Besides the unearthly time of the day and being Thursday, the platform contained no less than ten people. Most of them were waiting for the train to the capital after a hard workday.
John Netsby, however, had other reasons. Even if his unremarkable presence was sensed by the others, they probably thought his nervousness (looking at his watch constantly, while observing the horizon) was due a long working day, or maybe a conversation and a few beers taking more time than prudence recommends. But, actually, Netsby was waiting for someone. A person capable of finish his nightmare.
When the last train made its appearance, a shiver ran through the man’s body. What if he had not been able to take it? That means another night awake, more chills and more threats. He couldn’t bear it, and he knew. He breathed again when saw a tall, thin figure wearing a long coat that seemed threadbare under the dim light of the station, and with a small bag as only luggage.
“Mister Abbott?” Netsby began his greetings several steps away from the newcomer. “I’m John Netsby.”
“You have already recognized me, so I can see,” was the quick response of the other, “therefore, introducing myself would be nonsense. It’s a pleasure to meet you personally, lord Netsby.”
They shook hands before speaking again, while walking towards the exit of the station.
“You know about the case,” Netsby said, after a few trivial sentences. “Both her mother and I are … desperate.”
“Desperation usually leads to precipitation and misleading. I can assure you that only a tenth of the cases I have dealt with, enclosed any danger. The mind, my dear friend, is one of the greatest mysteries of the universe. Do not worry; I’m sure that your daughter will be completely healed in a few hours.”
The peace and calm of Abbot’s words, instead of reassuring him, made him having a knot in the pit of his stomach. He didn’t say anything.
A silence sprinkled with a couple trivialities were their only accompaniment until they arrived at the family house. Julia Netsby (maiden name, Smith) was waiting for them at the door, maybe opened more than an hour ago, or perhaps it had been just opened after the two men were spotted through the hazy night. One way or another, this was the last thing they were concerned about.
“Praise the Lord!”, exclaimed the woman, in a voice between surprise, disbelief and some discomfort for the delay. “She’s upstairs in the attic.”
Leaving the greetings for later, the two men climbed the narrow stairs, leading Netsby, which sometimes was going up the steps two at a time and others three by three, using an impossible to discern rule. Abbot, meanwhile, was advancing step by step, without ever being far behind of the other. Once upstairs, while one of them was panting with the effort, the other slightly opened his briefcase looking away from the person stood before them.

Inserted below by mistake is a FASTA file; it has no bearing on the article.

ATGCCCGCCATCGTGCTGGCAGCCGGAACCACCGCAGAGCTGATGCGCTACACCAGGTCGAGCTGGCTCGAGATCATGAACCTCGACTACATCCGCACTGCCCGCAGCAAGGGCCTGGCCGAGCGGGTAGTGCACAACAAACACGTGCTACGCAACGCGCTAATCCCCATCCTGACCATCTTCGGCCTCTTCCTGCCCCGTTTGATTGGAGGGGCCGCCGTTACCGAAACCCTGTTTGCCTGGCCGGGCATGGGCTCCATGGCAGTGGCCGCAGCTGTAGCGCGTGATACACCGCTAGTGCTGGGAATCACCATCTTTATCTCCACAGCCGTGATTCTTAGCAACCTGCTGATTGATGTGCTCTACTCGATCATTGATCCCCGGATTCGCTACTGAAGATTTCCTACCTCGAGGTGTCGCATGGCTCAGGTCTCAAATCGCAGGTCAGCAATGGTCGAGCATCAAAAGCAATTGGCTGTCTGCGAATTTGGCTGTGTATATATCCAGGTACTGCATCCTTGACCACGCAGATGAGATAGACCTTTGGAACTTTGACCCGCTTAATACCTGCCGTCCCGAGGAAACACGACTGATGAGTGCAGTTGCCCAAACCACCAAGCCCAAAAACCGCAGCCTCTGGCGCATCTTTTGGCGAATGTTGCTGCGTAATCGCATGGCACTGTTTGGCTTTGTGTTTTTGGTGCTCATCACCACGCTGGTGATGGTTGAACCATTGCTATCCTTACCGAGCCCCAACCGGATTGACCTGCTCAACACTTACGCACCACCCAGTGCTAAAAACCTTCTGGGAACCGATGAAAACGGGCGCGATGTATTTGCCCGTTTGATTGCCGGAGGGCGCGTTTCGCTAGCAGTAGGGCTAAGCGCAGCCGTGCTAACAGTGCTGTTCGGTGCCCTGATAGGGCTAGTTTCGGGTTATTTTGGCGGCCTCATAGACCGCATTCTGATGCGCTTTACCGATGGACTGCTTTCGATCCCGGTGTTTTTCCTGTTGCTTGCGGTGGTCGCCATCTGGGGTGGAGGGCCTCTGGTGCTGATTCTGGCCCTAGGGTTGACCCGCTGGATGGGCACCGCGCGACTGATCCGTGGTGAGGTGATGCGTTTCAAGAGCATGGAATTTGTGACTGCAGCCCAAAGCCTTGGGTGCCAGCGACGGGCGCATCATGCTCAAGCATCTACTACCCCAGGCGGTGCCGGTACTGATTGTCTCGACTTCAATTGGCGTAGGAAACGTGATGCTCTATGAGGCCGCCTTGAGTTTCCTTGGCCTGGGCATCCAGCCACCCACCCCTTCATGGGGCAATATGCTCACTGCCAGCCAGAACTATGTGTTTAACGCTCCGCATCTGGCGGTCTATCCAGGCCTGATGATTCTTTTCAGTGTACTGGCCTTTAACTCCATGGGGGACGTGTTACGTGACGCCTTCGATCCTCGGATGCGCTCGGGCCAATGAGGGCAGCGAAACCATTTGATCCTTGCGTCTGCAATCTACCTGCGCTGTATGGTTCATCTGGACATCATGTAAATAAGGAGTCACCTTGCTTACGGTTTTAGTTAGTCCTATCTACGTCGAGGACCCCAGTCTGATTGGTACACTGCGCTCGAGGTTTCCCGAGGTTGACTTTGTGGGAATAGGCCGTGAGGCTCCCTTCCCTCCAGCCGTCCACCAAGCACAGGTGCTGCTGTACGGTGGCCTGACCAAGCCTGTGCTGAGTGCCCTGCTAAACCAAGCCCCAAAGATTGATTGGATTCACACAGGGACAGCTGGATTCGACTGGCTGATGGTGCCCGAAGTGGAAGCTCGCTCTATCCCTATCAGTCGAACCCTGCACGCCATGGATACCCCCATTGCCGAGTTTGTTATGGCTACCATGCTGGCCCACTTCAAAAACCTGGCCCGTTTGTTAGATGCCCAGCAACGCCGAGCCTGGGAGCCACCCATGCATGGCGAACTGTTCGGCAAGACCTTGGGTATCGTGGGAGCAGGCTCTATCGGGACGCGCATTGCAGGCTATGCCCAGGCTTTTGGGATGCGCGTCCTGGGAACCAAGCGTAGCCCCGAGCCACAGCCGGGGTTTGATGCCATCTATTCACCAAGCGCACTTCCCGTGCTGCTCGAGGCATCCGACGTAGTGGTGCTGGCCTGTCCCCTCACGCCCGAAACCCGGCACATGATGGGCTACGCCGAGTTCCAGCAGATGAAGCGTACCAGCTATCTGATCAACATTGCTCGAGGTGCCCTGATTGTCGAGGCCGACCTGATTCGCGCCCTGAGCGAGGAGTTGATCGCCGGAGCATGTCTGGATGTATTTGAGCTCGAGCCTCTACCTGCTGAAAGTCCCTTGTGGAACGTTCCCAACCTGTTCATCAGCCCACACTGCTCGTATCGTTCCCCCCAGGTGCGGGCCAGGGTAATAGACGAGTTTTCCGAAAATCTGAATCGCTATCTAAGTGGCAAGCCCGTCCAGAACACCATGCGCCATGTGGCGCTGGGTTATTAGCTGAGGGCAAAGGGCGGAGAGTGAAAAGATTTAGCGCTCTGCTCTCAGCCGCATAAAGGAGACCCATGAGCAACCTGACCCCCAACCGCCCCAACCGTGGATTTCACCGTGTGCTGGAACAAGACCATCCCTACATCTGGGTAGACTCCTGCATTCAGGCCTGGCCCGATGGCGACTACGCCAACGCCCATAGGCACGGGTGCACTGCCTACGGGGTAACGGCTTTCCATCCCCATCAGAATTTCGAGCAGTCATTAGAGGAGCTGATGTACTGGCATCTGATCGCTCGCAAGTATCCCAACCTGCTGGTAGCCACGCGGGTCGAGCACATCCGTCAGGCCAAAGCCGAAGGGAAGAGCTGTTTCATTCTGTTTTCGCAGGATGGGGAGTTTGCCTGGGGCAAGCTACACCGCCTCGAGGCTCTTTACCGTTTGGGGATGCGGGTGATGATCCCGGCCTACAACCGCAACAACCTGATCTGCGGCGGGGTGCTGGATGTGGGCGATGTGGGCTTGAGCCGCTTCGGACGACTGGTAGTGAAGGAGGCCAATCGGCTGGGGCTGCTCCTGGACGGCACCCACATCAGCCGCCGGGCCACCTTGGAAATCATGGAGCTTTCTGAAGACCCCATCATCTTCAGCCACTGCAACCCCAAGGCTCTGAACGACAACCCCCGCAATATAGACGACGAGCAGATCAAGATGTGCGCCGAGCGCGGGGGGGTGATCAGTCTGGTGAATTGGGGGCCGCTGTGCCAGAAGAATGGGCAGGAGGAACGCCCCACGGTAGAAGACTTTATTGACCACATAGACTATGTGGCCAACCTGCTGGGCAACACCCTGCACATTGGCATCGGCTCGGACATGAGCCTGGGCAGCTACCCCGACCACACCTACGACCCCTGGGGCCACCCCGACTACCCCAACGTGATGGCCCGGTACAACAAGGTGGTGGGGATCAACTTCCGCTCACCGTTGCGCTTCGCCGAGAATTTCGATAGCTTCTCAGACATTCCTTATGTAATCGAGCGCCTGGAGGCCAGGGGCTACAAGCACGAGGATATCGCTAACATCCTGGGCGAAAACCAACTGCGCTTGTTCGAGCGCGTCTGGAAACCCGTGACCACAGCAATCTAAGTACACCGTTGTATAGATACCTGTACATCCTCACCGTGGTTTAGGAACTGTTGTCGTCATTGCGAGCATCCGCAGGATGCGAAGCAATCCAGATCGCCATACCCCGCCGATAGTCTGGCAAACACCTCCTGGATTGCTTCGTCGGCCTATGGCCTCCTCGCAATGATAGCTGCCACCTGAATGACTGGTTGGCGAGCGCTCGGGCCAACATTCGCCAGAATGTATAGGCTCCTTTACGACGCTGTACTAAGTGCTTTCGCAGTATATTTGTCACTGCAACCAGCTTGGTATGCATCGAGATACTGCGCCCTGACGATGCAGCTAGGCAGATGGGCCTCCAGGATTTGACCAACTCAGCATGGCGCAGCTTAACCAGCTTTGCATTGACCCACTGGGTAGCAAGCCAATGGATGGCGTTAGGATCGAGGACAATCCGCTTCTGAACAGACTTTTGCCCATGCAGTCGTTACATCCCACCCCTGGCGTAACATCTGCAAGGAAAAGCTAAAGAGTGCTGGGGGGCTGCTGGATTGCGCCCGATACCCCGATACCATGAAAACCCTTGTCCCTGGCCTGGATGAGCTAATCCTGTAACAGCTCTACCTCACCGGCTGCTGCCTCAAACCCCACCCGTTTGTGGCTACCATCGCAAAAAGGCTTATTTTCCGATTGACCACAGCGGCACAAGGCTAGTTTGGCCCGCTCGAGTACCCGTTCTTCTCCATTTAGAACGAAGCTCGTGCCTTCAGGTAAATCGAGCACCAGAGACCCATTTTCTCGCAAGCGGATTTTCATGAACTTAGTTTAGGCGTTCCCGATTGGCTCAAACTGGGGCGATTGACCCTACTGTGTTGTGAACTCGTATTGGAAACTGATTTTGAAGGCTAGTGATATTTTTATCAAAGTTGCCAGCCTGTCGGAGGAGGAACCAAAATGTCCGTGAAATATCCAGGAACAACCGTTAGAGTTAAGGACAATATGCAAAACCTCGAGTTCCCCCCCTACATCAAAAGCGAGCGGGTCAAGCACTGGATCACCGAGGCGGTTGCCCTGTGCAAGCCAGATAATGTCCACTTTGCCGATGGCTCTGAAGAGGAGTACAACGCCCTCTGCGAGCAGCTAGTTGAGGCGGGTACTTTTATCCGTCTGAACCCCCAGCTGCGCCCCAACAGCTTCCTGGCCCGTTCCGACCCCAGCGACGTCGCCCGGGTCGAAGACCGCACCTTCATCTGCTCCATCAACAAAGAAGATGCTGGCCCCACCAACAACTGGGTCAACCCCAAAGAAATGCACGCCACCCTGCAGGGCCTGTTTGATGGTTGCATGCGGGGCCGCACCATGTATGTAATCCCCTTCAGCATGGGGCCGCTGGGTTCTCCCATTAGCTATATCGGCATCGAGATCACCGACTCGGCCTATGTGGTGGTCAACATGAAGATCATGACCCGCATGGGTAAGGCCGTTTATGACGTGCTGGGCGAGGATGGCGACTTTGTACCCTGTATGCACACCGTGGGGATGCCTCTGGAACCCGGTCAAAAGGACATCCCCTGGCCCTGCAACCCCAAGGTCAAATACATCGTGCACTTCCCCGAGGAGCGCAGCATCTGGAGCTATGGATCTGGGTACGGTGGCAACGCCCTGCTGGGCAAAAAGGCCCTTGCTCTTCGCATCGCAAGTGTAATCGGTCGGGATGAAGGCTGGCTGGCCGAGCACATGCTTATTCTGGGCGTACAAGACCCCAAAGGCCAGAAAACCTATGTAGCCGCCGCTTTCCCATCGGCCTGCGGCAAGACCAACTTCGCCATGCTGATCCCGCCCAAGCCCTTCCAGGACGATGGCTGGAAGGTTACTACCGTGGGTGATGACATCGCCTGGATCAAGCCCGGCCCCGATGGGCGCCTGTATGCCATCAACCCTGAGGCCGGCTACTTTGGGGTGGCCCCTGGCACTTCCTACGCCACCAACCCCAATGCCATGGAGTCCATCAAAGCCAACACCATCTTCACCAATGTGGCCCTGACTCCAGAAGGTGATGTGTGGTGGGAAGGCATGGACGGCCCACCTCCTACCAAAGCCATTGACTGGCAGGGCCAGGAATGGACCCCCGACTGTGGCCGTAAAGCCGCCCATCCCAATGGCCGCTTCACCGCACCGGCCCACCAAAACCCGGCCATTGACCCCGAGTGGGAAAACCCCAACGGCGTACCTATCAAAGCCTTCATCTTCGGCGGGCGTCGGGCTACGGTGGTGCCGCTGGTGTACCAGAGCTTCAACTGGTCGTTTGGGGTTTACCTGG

That person, of course, was the daughter of John and Julia. The girl stared at the stranger who had invaded her dominions, her mind unable to discover who he was or what he wanted.
Her human mind, at least.
It wasn’t a little girl’s voice that coming out of the mouth of the child. It could hardly be considered a voice, actually. A growl? If we call breeze to a tornado, perhaps we could call growl to the cavernous sound which made both men looked up.
“Abbot… ”, she said one more time, “How sweet of you visiting me.”
The man didn’t reply. Instead, he continued with his previously interrupted duty, overlooking what had just happened in front of him. Netsby didn’t have the same willpower.
“Honey”, a tear ran over his cheek, “you will be fine.”
“Daddy, you bring the bad man to me.” This time, a child-like voice was heard.
“That thing is not your daughter!”, Abbot said quickly, “Don’t you listen…”
The sentence was interrupted when a baseball bat smashed into his head, making the man fall upon the ground. The next hit rendered him unconscious. Three more were able to form a large, red and gray stain in the floor.
“I made what you ordered”. Netsby dropped the bat and went closer to the girl. “Now, please, release her.”
“A deal is a deal”, the girl sentenced, with a voice that was not of her. “A life for a life, and a soul for a soul.”
“See you soon, John…”